Picturing the American Buffalo: George Catlin and Modern Native American Artists

October 11, 2019 - April12, 2020

Smithsonian American Art Museum (8th and F Streets, NW)
Artwork Image
Media - 1985.66.404 - SAAM-1985.66.404_1 - 9039

Buffalo Bull, Grazing on the Prairie by George Catlin, 1832–1833

George Catlin was among the earliest artists of European descent to travel beyond the Mississippi River to record what he called the “manners and customs” of American Indians, painting scenes and portraits from life. His intention was to document these native cultures before, as he feared, they were irrevocably altered by settlement of the frontier and the mass migrations forced by the Indian Removal Act of 1830. On his trips, Catlin recorded the massive herds of buffalo that roamed the Great Plains of the American West. In his paintings, Catlin portrayed the central importance of the buffalo in the daily lives of American Indian tribes.

Contemporary Native artists have continued to picture the buffalo as an essential aspect of indigenous cultural identity in North America. This exhibition offers an opportunity to present works by modern Native artists Woodrow Crumbo, Paul Flying Eagle Goodbear, Allan Houser, Julian Martinez, Fritz Scholder, Jaune Quick-To-See Smith, Awa Tsireh, Thomas Vigil, and Beatien Yazz, each of which addresses the deep and sustained significance of the buffalo to them as individuals and to their tribes.

Catlin was a complicated figure in his own century and remains so today. This exhibition features 36 paintings from Catlin’s original “Indian Gallery” and 10 modern and contemporary works. Together these works, drawn entirely from SAAM’s permanent collection, provide two perspectives on the literal and metaphorical resonance of the buffalo in American art. Catlin’s dual fears for the future of the American Indian tribes and the buffalo fueled his desire to document what he saw as an endangered American way of life. Contemporary perspectives from within Native communities affirm the continuing relevance of the buffalo as a literal, symbolic, and metaphorical aspect of American Indian cultures.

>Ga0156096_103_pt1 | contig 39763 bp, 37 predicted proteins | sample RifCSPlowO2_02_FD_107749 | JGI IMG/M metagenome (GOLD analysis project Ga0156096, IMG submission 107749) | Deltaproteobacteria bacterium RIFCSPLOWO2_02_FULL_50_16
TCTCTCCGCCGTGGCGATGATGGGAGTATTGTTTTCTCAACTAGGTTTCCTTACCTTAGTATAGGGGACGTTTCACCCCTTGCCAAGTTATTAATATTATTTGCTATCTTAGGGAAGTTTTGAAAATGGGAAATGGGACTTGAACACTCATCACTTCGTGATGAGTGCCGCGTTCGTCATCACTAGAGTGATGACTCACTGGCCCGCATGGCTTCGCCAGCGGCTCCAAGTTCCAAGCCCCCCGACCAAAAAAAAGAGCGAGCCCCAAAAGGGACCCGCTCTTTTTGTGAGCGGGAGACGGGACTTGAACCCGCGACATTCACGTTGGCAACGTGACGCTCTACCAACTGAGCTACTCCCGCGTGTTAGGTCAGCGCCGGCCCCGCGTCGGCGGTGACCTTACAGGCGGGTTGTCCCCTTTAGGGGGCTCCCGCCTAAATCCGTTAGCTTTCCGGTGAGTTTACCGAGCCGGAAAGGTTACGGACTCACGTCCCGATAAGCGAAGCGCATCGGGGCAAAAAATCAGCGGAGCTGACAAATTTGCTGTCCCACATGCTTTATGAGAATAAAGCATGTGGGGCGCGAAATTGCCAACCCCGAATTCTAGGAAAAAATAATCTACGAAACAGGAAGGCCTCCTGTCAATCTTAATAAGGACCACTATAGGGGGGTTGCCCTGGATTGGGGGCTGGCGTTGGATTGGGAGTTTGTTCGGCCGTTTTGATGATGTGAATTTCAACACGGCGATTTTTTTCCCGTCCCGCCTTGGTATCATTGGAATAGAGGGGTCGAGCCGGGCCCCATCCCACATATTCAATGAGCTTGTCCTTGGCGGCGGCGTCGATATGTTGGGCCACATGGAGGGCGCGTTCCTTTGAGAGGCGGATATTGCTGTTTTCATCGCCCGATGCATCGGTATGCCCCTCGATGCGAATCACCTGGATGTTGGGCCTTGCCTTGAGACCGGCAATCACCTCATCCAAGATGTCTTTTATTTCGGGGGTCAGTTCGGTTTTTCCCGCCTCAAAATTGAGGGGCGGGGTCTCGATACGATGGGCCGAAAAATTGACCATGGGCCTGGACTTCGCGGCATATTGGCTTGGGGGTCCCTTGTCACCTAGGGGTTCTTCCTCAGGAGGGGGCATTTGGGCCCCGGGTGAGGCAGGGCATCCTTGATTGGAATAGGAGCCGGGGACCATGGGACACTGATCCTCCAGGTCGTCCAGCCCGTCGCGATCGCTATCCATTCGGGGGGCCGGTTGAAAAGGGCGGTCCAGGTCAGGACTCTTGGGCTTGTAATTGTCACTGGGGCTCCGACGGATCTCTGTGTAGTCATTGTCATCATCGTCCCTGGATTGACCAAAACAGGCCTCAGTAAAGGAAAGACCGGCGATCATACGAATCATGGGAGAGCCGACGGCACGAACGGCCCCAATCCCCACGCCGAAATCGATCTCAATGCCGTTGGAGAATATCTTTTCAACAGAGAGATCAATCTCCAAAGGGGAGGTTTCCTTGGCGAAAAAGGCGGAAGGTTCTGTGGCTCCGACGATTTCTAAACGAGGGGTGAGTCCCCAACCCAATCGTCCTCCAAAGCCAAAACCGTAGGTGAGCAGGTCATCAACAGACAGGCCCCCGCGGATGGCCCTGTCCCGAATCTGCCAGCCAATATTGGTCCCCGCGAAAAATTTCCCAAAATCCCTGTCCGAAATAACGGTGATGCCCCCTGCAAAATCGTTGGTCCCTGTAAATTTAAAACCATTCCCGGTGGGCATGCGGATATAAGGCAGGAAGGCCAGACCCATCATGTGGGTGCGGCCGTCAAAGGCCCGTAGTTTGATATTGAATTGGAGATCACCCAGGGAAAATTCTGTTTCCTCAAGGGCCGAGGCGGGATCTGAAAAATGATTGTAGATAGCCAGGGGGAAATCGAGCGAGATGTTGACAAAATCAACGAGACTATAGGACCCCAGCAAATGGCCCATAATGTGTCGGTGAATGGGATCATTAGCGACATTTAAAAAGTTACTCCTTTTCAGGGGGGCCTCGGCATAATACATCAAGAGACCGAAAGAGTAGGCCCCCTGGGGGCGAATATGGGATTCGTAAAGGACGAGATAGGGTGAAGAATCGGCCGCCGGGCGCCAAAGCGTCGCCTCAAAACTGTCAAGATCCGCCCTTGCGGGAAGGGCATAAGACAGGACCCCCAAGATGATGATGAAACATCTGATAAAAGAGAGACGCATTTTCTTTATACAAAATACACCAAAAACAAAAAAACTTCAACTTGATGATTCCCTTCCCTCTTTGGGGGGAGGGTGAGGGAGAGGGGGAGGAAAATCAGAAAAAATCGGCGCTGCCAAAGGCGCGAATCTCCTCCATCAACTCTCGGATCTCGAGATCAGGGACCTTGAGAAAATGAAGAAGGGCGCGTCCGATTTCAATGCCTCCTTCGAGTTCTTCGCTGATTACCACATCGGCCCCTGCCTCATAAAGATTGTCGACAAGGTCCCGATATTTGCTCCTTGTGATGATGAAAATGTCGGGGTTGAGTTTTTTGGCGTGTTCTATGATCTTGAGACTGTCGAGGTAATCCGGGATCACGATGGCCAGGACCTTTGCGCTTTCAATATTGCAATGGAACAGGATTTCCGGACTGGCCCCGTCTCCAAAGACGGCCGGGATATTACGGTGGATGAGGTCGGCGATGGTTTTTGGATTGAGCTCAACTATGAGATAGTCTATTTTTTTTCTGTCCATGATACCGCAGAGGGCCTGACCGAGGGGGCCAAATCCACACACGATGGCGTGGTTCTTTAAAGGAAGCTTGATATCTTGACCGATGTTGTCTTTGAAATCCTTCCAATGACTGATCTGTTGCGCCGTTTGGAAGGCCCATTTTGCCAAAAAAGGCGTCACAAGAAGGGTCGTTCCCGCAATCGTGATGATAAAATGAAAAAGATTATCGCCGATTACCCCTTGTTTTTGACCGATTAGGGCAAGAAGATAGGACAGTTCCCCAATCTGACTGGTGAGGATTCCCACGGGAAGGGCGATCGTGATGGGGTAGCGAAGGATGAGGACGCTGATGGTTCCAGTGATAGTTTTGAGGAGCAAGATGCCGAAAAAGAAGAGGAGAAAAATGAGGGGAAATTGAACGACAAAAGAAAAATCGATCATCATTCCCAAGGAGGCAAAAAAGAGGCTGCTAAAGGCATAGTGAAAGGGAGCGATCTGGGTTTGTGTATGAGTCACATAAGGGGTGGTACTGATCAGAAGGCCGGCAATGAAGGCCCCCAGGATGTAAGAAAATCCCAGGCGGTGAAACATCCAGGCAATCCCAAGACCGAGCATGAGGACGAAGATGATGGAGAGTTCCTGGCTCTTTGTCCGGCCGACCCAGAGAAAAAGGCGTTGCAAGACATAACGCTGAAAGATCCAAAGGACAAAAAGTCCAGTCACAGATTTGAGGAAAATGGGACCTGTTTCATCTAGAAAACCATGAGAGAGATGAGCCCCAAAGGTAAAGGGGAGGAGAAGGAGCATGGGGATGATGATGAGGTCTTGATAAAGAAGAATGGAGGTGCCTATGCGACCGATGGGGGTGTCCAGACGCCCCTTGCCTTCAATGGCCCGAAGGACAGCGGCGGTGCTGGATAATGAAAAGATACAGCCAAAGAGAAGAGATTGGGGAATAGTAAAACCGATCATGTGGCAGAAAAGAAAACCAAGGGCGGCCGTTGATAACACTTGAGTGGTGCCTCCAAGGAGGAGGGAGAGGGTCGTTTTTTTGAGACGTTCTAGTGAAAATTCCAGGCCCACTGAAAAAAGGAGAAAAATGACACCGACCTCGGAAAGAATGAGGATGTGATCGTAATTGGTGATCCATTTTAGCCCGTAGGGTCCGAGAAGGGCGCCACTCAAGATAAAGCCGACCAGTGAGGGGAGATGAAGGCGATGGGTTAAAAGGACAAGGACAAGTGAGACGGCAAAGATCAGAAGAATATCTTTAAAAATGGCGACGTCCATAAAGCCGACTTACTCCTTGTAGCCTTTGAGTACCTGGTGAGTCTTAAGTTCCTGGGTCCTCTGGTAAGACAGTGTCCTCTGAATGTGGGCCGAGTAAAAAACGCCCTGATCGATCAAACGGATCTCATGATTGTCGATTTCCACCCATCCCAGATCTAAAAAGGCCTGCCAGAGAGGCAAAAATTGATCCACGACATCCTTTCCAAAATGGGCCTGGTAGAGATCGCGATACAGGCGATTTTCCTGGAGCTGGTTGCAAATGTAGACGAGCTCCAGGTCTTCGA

Learn More

Re:Frame "Buffalo ≠ Bison"

Exhibition Catalogue

George Catlin and His Indian Gallery

George Catlin and His Indian Gallery, includes 120 color plates with an illustrated commentary by Joan Troccoli; essays by Brian Dippie, Christopher Mulvey and Therese Heyman; and an introduction by W. Richard West, founding director of the Smithsonian's National Museum of the American Indian. It is available for purchase online.

Exhibition Catalogue

George Catlin’s American Buffalo

A catalogue accompanies the exhibition, with an essay by Adam Duncan Harris, the Petersen Curator of Art and Research at the National Museum of Wildlife Art. In his commentary about Catlin’s paintings, Harris explores the artist’s representation of the close relationship between Native Americans and the buffalo. The book is published by the Smithsonian American Art Museum in association with D Giles Limited, London. It is available for purchase online for $49.95 (hardcover only).

Public Programs


Picturing the American Buffalo: George Catlin and Modern Native American Artists is organized by the Smithsonian American Art Museum with generous support from the Knobloch Family Foundation, American Prairie Reserve, Tania and Tom Evans, Kavar Kerr, Margery and Edgar Masinter, and Maggie and Dick Scarlett.